Sonoma County restaurants still struggling in 2021
Fourth Street Social was supposed to be restaurateur Melissa Matteson's dream project.
She got the keys to the small downtown Santa Rosa lounge and cafe in February 2020, documenting the weeks of redecorating and grand-opening preparations on Instagram. Tables were set, bottles of wine bubbly purchased, and the menu prepped for its grand opening on St. Patrick's Day on March 17.
On March 18, Sonoma County residents were ordered to shelter in place and nothing has gone according to Matteson’s carefully laid plans since.
"Making a to-go menu was our grand opening in 2020," said Matteson, "and we still haven't gotten a real opening."
Nineteen months into the pandemic, many Sonoma County's restaurateurs say 2021 has been far worse than 2020, and the future looks even grimmer.
That may come as a surprise to diners who flocked back to restaurants in droves in the first half of 2021, hoping to support the hard-hit industry. According to the National Restaurant Association, food and beverage sales in the restaurant industry are projected to reach $789 billion in 2021, up nearly 20 percent since 2020.
But it's been a mixed blessing as restaurants struggle to meet demand.
Ongoing food shortages and supply issues have led to skyrocketing prices on everything from meat and vegetables to packaging and paper products. Labor shortages have resulted in restaurants closing, despite unprecedented demand from restaurant-goers.
Paycheck protection loans and the U.S. Small Business Administration's $28.6 billion Restaurant Revitalization funds are tapped out and small restaurant owners are running on mental and emotional fumes as the traditional sit-down restaurant model crumbles.
"We have our heads about water-ish," said Matteson. She and one server are handling the 35-person restaurant with a single chef doing all the cooking.
"I'm the server, host, bartender, janitor and everything else," she said.
People applying for jobs at the restaurant have often never worked in a restaurant before, Matteson added, saying she lacks the time or energy to train them.
"We're a new restaurant, and it's my reputation on the line, and if we drop the ball, well, you never get that customer back," she said.
Matteson has been lucky in one sense, however. Restaurants rarely make a profit the first year, and she planned for that.
"I'm not doing this for the money. I'm doing it for the passion," she said.
That doesn't mean she can afford to wait around for things to get better. Instead, she's doing everything to keep the doors open, including renting out the space for small private parties and hosting a Halloween prix fixe dinner.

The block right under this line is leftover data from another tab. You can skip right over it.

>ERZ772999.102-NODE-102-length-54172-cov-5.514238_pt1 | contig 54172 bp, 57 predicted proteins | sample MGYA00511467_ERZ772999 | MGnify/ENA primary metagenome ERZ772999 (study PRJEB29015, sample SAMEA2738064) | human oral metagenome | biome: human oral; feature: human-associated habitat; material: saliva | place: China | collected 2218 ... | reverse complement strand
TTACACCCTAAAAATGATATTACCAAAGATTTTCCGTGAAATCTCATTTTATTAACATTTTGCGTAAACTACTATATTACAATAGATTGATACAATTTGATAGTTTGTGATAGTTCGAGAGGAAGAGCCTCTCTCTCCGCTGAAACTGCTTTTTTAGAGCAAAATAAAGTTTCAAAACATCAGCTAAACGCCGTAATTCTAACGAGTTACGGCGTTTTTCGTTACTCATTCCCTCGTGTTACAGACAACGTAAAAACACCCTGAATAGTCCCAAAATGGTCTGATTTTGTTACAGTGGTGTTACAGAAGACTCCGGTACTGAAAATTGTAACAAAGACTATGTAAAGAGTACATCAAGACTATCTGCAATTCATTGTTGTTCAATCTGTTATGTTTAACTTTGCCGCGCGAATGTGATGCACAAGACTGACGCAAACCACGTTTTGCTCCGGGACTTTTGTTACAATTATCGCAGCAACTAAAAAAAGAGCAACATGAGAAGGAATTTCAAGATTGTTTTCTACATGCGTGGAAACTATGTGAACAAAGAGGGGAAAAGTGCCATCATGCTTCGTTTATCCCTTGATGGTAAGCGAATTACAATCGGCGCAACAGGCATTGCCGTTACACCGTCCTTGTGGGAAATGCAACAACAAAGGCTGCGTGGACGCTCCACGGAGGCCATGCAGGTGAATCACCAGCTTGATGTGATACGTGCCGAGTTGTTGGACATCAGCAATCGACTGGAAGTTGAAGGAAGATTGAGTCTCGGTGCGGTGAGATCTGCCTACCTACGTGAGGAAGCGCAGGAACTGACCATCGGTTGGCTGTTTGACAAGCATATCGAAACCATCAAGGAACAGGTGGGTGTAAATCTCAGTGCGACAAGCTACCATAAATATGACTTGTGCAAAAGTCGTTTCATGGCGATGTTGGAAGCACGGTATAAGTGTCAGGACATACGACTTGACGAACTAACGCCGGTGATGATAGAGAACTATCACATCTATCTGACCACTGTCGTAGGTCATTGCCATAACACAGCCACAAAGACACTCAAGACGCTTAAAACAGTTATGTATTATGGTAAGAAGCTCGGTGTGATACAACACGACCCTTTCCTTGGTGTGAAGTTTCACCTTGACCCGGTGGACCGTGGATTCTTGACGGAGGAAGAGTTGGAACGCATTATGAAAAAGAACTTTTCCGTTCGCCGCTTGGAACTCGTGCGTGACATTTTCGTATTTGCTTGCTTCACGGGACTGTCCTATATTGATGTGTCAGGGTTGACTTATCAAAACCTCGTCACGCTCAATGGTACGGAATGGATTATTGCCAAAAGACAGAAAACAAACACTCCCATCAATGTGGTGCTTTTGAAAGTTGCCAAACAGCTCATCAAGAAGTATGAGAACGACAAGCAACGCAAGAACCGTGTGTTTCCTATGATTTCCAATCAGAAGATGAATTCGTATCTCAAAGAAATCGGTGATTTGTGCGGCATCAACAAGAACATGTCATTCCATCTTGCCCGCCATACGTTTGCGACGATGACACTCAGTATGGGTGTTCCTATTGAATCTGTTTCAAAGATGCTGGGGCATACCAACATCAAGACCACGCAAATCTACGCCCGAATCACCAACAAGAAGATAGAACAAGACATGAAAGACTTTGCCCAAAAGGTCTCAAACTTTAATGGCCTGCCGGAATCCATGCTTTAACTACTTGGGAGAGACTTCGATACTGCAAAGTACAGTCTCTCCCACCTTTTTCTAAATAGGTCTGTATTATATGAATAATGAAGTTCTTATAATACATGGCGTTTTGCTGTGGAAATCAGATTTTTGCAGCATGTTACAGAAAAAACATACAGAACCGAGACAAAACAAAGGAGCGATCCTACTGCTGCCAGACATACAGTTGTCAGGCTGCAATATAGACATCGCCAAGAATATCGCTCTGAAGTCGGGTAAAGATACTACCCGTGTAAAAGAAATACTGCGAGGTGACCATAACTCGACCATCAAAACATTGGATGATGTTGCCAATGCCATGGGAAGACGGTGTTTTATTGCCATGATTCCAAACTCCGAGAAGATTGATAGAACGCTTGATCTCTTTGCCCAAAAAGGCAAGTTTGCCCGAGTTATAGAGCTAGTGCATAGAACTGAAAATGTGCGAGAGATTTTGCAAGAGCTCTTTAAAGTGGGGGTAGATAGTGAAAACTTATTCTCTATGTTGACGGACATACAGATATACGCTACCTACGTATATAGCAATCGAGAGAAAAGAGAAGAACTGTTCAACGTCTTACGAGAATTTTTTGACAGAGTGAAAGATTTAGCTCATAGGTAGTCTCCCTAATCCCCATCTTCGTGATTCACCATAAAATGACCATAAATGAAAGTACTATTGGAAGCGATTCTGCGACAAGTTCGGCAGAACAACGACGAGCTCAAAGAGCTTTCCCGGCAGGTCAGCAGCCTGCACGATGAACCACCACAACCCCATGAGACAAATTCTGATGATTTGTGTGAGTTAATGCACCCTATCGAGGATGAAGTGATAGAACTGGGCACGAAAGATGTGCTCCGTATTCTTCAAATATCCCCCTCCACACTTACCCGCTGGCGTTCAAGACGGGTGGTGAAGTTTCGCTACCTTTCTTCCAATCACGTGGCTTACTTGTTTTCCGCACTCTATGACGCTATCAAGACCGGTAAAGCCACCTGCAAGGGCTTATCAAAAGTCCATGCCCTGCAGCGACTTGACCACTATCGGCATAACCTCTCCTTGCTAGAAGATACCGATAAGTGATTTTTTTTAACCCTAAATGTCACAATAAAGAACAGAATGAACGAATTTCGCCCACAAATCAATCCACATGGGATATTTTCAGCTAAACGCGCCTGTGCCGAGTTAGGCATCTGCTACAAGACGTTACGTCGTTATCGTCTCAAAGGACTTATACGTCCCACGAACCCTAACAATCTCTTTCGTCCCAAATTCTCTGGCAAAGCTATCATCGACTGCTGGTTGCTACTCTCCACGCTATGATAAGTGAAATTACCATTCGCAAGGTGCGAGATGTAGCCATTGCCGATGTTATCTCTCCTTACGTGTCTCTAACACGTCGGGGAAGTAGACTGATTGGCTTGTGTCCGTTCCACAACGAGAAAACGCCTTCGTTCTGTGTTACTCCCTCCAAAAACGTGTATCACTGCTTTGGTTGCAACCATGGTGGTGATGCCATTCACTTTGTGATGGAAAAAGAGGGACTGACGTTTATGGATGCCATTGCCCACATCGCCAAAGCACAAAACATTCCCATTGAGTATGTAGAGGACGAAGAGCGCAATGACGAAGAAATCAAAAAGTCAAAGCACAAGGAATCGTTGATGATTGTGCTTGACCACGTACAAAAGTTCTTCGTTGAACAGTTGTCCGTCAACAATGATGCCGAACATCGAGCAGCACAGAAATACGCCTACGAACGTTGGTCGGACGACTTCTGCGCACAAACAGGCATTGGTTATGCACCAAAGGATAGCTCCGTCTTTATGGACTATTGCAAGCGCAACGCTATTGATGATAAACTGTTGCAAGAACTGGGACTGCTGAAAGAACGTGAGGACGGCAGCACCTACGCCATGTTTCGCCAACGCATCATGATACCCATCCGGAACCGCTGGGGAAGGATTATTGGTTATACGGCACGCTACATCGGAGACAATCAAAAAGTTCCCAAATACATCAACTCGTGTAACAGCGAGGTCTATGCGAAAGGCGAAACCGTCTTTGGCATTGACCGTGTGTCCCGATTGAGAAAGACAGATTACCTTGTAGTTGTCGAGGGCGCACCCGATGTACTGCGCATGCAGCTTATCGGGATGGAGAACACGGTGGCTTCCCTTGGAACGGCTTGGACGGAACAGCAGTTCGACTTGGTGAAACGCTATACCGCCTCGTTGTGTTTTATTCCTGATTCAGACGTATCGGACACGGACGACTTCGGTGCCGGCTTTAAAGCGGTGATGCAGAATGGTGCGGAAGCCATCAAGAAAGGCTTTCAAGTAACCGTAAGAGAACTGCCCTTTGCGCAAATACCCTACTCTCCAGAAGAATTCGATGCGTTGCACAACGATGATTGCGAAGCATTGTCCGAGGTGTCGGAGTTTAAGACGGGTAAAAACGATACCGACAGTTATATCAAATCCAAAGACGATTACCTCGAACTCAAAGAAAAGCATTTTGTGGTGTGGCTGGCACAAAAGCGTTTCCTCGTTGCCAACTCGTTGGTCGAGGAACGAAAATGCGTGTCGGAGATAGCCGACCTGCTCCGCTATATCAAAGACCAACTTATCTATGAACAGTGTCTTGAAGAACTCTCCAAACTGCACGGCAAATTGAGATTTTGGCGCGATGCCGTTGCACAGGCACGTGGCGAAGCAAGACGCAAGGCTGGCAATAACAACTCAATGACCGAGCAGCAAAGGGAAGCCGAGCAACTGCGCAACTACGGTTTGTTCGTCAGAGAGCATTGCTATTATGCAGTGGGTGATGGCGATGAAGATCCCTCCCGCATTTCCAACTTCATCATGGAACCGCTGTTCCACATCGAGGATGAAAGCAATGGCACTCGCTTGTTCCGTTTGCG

"This is what we're working with," she said. "We're just getting creative."
‘I can’t afford to quit’
Lucas and Karen Martin of Sebastopol's K & L Bistro put their hearts and souls into their small restaurant for 20 years. In the early days, the couple put their son's crib in the kitchen as Karen worked the line and Lucas served customers. Over the years, they added staff, grew the business and looked forward to retirement, or at least not working brutal night and weekend hours any longer, Lucas said.
Instead, they're working more hours than ever before and barely treading water.
Karen is the lone cook, while Lucas does pretty much everything else, including the dishes. They've hired a runner and a bartender to help, but if anyone calls in sick or the couple has to take a few days off, as they did in late August to drive their son to college, the restaurant closes.
There's no other option, said Lucas Martin.
"There's just no one to run the restaurant. We used to have a ton of employees, probably more than we needed. Now, there are two," he said.
It's not for lack of trying to find staff. Martin has posted job openings for months without response and recently gave up altogether. With nearly 1.75 million unfilled restaurant jobs, according to the U.S. Department of Labor, there are too few applicants for the often low-paying, high-stress positions. After being laid off in 2020, many restaurant workers have changed careers or gone back to school.
"A lot of people get stuck in the restaurant business. The tips are really good, and when you're earning a few hundred dollars a night...it can become a tender trap. Some of our best people went back to school to get a degree. One got their real estate license," Martin said.
"The pandemic forced people to re-evaluate."